Cast: Glenn Close, John Malkovich, Michelle Pfeiffer, Keannu Reeves, Uma Thurman
Based on a play by Christopher Hampton, Dangerous Liaisons features one of the finest acting masterclasses committed to screen, in my view.
Glenn Close, the Marquise de Merteuil, a French aristocrat, in her boudoir, practises, in a large, ornate mirror, the haughty, knowing facial expressions she will use in the high society circles in which she presides as a woman of the world not to be crossed. A woman who is privy to the scandals and secrets of the nobility they would rather were not brought into the light. She will look into that mirror again, at the end, to brutally remove the heavy face paint that is her makeup. In harshly rubbing off the colours she seems to want to erase the darkness of her own soul that has led her to disaster. It’s one of the most awfully magnificent denouements (literally) in modern cinema. A lifetime of regret, tragedy and devious plans shattered will have passed, in just a matter of months, between the two reflections.
But at the start of the film she is totally in command of her own life and more importantly for her, the lives of those around her. Her elaborate toilette is completed by a bevy of bowing maids and footmen. In another, similarly grand home, John Malkovich (Vicomte de Valmont) is similarly prepared for his day of social interactions. They live and move in a world of carriages, gorgeous, sumptuous costumes, dazzling jewels and mannered conversation in which everything said means something else.
The two are on /off lovers but more than that, they get their kicks out of manipulating those around them, drawing them into illicit sexual liaisons for the fun of it. They get a perverse pleasure in ruining lives and sharing details of their own misdeeds.
Close has never been more venal under a facade of genteel sophistication.
Malkovich is elegant, sleazy and as vicious. The pair understand each other’s malicious machinations. “Cruelty has a noble ring to it” she observes, salivating over the idea. She wants revenge on an ex lover. She picks Valmont to carry it out; to seduce the intended bride of her former lover who humiliated her by running off with the mistress of Valmont, so that the ex lover discovers, too late, on his wedding night that innocent convent girl he has chosen for his wife has already been deflowered. Valmont sees that job as too easy for his seduction talents. He has a better plan. He has set his sights on the impossibly virtuous Madame de Tourvel, (Michelle Pfeiffer) who believes fervently in the sanctity of her marriage. He plans to break down her defences, while her husband is away on business and show that he can seduce the most pure hearted of women. The Marquise likes the idea. She demands proof of his success, in writing. If he provides this he gets the reward of a night with her, for old times sake when they loved each other.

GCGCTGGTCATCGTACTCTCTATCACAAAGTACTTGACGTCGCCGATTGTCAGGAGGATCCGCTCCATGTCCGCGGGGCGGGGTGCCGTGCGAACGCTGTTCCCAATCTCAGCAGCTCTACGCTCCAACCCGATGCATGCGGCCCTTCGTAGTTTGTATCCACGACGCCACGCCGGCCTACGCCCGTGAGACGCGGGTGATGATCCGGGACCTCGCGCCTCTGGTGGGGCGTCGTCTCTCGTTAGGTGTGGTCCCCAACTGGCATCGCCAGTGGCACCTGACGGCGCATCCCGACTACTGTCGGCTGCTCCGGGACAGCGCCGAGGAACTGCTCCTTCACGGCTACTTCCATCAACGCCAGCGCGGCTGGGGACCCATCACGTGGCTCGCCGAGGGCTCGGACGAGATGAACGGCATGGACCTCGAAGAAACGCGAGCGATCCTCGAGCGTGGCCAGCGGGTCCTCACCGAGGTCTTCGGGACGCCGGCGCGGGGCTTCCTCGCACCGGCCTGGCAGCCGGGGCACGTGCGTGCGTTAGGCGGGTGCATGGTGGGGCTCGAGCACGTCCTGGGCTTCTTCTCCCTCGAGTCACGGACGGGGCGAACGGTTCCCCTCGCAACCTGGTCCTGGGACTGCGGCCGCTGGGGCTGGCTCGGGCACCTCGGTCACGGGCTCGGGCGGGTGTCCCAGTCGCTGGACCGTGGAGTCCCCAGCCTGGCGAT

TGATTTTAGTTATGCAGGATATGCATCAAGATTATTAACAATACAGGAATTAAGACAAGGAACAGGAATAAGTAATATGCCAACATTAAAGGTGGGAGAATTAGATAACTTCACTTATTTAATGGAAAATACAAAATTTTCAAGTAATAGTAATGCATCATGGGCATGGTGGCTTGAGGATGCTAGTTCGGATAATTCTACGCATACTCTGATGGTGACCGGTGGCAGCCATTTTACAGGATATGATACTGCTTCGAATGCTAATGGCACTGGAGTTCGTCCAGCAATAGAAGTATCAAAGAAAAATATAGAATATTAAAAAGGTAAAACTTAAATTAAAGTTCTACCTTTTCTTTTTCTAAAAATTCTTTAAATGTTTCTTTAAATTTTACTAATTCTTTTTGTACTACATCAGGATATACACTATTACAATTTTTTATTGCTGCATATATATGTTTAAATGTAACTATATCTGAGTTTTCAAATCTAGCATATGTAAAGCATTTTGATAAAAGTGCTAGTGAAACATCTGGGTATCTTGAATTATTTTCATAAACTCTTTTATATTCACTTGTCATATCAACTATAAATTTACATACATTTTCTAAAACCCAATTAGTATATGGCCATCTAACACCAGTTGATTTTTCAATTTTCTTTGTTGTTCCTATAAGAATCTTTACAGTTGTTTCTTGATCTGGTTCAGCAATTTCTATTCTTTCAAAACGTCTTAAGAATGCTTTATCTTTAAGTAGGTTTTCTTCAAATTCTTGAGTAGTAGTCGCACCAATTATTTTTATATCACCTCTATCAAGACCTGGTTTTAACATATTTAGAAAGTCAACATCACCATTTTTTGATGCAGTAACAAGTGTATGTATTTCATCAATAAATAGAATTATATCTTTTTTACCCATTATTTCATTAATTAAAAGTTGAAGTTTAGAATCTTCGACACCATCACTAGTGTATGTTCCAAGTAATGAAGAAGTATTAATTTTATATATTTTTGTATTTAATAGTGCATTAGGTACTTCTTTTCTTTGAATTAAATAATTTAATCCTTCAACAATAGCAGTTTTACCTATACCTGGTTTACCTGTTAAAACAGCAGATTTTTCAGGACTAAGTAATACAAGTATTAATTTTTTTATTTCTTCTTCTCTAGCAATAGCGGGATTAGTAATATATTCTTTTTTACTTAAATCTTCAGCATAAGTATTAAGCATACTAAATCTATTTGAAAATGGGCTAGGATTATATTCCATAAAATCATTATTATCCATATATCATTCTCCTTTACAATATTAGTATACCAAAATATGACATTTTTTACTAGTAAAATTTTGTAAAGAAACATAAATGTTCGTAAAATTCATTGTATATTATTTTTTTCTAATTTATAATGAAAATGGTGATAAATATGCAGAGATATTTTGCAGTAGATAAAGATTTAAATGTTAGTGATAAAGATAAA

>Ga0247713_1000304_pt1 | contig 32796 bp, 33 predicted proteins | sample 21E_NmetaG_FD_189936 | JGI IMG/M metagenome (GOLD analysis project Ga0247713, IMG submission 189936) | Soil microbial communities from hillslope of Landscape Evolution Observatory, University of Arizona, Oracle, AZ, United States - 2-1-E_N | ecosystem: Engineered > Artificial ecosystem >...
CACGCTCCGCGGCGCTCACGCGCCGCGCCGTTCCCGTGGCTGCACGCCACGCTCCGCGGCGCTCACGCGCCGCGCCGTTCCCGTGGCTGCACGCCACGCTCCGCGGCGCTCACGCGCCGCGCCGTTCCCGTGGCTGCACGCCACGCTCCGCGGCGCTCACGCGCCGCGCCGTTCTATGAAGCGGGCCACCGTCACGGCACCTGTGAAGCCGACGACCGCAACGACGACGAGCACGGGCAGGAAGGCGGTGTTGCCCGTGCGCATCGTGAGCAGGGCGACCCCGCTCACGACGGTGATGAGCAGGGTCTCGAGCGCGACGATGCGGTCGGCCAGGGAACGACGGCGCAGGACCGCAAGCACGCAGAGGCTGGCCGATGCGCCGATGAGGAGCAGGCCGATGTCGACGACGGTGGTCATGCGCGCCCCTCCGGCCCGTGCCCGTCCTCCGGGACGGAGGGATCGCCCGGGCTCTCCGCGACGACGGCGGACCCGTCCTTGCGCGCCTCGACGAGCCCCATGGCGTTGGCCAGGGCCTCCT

They scheme and plot with relish. People’s lives are a game to them, to be played ruthlessly, like brutal chess. And they are not immune to double crossing each other. But when Valmont begins to develop genuine feelings for Pfeiffer, the insecurities and jealousy she refuses to acknowledge lead to all out war between the pair.
Malkovich is not an obvious leading man or dream Don Juan but here he has such a rakish charm and insouciant swagger he is believably irresistible. He goes toe to toe with Close in every scene, especially as they begin to turn on each other. Pfeiffer has the hardest role, perhaps in playing goodness and virtue which are less fun to do and more difficult to pull off. She does it very well and like Malkovich was Oscar nominated. But, ultimately, this is Close’s film. She devours every quotable line (‘Those who are most worthy of love are never made happy by it.’ ’ Illusions are by their nature sweet.’) and scene with the insatiable appetite of a predator. How she didn’t win the Oscar for this performance is one of the Academy’s more puzzling decisions.
I recommend this film highly.